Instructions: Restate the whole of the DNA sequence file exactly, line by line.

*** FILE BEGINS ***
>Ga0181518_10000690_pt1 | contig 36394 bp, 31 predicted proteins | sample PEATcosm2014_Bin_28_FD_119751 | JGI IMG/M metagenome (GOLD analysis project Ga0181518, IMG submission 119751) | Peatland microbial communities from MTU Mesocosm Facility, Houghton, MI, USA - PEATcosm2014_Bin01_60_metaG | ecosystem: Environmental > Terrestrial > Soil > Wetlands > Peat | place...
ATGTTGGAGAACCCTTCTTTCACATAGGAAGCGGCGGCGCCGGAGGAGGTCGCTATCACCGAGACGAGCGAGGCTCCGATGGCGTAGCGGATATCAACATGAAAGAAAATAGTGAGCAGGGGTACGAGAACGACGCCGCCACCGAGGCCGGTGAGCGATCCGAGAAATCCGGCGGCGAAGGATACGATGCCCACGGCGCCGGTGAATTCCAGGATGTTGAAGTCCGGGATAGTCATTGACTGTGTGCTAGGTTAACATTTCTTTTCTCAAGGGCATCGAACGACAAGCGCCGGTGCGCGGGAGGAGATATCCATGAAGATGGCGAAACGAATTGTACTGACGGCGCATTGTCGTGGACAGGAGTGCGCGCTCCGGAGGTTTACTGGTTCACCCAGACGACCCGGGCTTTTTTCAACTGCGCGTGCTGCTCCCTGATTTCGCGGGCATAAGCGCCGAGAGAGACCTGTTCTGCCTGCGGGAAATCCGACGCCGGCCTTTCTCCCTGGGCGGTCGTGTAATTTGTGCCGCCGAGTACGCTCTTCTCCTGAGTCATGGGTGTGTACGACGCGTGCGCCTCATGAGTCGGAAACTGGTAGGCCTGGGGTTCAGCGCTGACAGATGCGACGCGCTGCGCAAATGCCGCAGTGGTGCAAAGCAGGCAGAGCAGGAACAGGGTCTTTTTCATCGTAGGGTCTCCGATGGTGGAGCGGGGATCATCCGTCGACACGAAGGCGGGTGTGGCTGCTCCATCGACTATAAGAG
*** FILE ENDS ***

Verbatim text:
>Ga0181518_10000690_pt1 | contig 36394 bp, 31 predicted proteins | sample PEATcosm2014_Bin_28_FD_119751 | JGI IMG/M metagenome (GOLD analysis project Ga0181518, IMG submission 119751) | Peatland microbial communities from MTU Mesocosm Facility, Houghton, MI, USA - PEATcosm2014_Bin01_60_metaG | ecosystem: Environmental > Terrestrial > Soil > Wetlands > Peat | place...
ATGTTGGAGAACCCTTCTTTCACATAGGAAGCGGCGGCGCCGGAGGAGGTCGCTATCACCGAGACGAGCGAGGCTCCGATGGCGTAGCGGATATCAACATGAAAGAAAATAGTGAGCAGGGGTACGAGAACGACGCCGCCACCGAGGCCGGTGAGCGATCCGAGAAATCCGGCGGCGAAGGATACGATGCCCACGGCGCCGGTGAATTCCAGGATGTTGAAGTCCGGGATAGTCATTGACTGTGTGCTAGGTTAACATTTCTTTTCTCAAGGGCATCGAACGACAAGCGCCGGTGCGCGGGAGGAGATATCCATGAAGATGGCGAAACGAATTGTACTGACGGCGCATTGTCGTGGACAGGAGTGCGCGCTCCGGAGGTTTACTGGTTCACCCAGACGACCCGGGCTTTTTTCAACTGCGCGTGCTGCTCCCTGATTTCGCGGGCATAAGCGCCGAGAGAGACCTGTTCTGCCTGCGGGAAATCCGACGCCGGCCTTTCTCCCTGGGCGGTCGTGTAATTTGTGCCGCCGAGTACGCTCTTCTCCTGAGTCATGGGTGTGTACGACGCGTGCGCCTCATGAGTCGGAAACTGGTAGGCCTGGGGTTCAGCGCTGACAGATGCGACGCGCTGCGCAAATGCCGCAGTGGTGCAAAGCAGGCAGAGCAGGAACAGGGTCTTTTTCATCGTAGGGTCTCCGATGGTGGAGCGGGGATCATCCGTCGACACGAAGGCGGGTGTGGCTGCTCCATCGACTATAAGAG